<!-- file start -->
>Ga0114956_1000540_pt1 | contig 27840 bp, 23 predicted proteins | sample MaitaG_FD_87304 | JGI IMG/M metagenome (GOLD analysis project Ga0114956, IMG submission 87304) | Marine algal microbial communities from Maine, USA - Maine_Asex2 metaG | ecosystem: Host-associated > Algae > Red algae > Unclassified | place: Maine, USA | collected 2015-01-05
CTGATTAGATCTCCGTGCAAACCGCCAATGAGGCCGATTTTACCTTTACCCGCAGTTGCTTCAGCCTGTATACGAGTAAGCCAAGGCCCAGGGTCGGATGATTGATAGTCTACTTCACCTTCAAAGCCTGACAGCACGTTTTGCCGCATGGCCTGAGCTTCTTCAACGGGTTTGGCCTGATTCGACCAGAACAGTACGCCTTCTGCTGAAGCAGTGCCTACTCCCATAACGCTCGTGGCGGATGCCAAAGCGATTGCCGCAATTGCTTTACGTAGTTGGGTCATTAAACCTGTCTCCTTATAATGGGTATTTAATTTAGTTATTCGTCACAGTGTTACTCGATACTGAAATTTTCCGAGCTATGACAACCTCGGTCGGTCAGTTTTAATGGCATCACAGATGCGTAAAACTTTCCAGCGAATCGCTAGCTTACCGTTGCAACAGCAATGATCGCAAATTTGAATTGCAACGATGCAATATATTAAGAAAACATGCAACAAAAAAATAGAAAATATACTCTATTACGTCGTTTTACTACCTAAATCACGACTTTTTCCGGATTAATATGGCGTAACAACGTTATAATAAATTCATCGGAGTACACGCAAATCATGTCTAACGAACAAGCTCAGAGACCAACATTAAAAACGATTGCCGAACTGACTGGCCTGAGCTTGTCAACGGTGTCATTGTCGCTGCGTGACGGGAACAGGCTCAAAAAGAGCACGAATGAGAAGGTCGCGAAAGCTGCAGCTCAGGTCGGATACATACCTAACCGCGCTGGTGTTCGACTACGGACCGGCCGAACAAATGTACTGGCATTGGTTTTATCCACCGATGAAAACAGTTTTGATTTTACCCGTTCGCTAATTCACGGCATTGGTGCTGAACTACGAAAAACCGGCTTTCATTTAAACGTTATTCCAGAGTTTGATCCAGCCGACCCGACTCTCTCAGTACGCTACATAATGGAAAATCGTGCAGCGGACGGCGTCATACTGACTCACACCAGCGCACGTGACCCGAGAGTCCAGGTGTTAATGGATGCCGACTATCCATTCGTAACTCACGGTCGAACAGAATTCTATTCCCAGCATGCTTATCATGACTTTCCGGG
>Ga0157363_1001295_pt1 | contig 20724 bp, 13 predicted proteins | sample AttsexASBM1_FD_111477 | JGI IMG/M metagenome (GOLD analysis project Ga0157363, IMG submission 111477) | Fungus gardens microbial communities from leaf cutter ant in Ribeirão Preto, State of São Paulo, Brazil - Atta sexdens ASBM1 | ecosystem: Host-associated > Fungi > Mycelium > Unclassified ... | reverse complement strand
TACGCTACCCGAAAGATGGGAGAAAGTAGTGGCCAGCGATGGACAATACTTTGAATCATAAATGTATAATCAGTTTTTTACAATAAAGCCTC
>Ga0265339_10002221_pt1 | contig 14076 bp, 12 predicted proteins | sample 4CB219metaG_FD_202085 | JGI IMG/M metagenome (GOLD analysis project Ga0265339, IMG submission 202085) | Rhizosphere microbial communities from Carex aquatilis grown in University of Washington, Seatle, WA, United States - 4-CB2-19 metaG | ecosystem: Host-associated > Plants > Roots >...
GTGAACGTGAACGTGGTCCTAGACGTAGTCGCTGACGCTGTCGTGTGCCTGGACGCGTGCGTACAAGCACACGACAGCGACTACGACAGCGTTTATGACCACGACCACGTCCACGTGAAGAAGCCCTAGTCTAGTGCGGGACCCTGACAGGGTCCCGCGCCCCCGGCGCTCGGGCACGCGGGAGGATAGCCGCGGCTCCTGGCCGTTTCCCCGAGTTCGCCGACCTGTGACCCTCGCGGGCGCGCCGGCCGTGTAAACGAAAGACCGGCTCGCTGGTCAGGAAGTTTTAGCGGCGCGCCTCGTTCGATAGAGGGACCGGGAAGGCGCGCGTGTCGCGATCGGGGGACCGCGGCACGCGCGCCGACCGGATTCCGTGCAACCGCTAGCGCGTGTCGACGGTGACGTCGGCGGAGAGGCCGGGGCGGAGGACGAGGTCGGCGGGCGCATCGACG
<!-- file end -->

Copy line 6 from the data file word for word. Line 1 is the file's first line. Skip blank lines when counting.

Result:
GTGAACGTGAACGTGGTCCTAGACGTAGTCGCTGACGCTGTCGTGTGCCTGGACGCGTGCGTACAAGCACACGACAGCGACTACGACAGCGTTTATGACCACGACCACGTCCACGTGAAGAAGCCCTAGTCTAGTGCGGGACCCTGACAGGGTCCCGCGCCCCCGGCGCTCGGGCACGCGGGAGGATAGCCGCGGCTCCTGGCCGTTTCCCCGAGTTCGCCGACCTGTGACCCTCGCGGGCGCGCCGGCCGTGTAAACGAAAGACCGGCTCGCTGGTCAGGAAGTTTTAGCGGCGCGCCTCGTTCGATAGAGGGACCGGGAAGGCGCGCGTGTCGCGATCGGGGGACCGCGGCACGCGCGCCGACCGGATTCCGTGCAACCGCTAGCGCGTGTCGACGGTGACGTCGGCGGAGAGGCCGGGGCGGAGGACGAGGTCGGCGGGCGCATCGACG